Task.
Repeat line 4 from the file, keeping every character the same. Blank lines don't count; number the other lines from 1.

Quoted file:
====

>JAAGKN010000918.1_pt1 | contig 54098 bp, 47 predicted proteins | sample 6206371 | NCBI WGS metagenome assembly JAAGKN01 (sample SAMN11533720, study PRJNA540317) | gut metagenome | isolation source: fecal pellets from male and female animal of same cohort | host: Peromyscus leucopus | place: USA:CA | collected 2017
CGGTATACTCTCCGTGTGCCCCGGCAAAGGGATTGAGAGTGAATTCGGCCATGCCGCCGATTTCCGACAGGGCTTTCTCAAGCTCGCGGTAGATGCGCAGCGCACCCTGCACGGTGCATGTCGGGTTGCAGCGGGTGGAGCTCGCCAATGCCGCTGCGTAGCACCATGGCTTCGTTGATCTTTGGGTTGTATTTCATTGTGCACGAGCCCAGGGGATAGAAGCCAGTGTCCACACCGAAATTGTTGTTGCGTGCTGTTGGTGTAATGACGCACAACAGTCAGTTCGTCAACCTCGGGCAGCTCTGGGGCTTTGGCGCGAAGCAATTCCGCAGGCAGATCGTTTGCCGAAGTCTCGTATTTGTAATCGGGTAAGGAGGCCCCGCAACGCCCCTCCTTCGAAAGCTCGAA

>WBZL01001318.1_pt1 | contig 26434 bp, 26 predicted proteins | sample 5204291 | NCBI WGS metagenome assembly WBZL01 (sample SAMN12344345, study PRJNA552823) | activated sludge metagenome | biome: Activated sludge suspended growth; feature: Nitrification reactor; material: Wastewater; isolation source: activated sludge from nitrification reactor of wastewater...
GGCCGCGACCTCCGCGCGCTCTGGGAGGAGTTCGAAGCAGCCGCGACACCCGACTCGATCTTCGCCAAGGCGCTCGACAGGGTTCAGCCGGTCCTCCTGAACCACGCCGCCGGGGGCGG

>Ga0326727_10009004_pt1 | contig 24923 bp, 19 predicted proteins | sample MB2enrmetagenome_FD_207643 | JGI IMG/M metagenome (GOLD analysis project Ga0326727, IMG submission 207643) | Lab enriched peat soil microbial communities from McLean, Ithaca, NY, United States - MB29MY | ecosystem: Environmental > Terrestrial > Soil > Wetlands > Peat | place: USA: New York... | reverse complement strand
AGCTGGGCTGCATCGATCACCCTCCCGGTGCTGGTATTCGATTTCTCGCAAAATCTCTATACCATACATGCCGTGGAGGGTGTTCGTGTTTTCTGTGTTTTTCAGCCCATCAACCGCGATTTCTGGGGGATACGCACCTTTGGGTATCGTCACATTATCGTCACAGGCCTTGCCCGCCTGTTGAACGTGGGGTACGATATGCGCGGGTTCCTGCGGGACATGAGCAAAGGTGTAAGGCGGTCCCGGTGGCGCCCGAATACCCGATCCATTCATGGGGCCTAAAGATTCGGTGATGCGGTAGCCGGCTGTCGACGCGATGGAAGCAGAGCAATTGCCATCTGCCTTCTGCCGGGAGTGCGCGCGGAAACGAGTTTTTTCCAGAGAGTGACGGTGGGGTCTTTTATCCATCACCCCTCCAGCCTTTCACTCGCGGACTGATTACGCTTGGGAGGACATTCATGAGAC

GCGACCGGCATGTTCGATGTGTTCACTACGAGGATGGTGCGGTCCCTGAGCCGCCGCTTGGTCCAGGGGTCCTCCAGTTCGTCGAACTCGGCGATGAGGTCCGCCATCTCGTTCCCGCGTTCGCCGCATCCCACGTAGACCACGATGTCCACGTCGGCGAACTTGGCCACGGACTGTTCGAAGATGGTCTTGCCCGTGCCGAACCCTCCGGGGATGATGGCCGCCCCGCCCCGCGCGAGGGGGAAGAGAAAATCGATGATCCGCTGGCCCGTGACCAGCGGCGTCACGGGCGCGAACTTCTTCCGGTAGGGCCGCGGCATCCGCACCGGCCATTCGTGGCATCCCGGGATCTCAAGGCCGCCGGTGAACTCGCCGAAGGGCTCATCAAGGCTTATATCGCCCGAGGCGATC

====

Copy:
GGCCGCGACCTCCGCGCGCTCTGGGAGGAGTTCGAAGCAGCCGCGACACCCGACTCGATCTTCGCCAAGGCGCTCGACAGGGTTCAGCCGGTCCTCCTGAACCACGCCGCCGGGGGCGG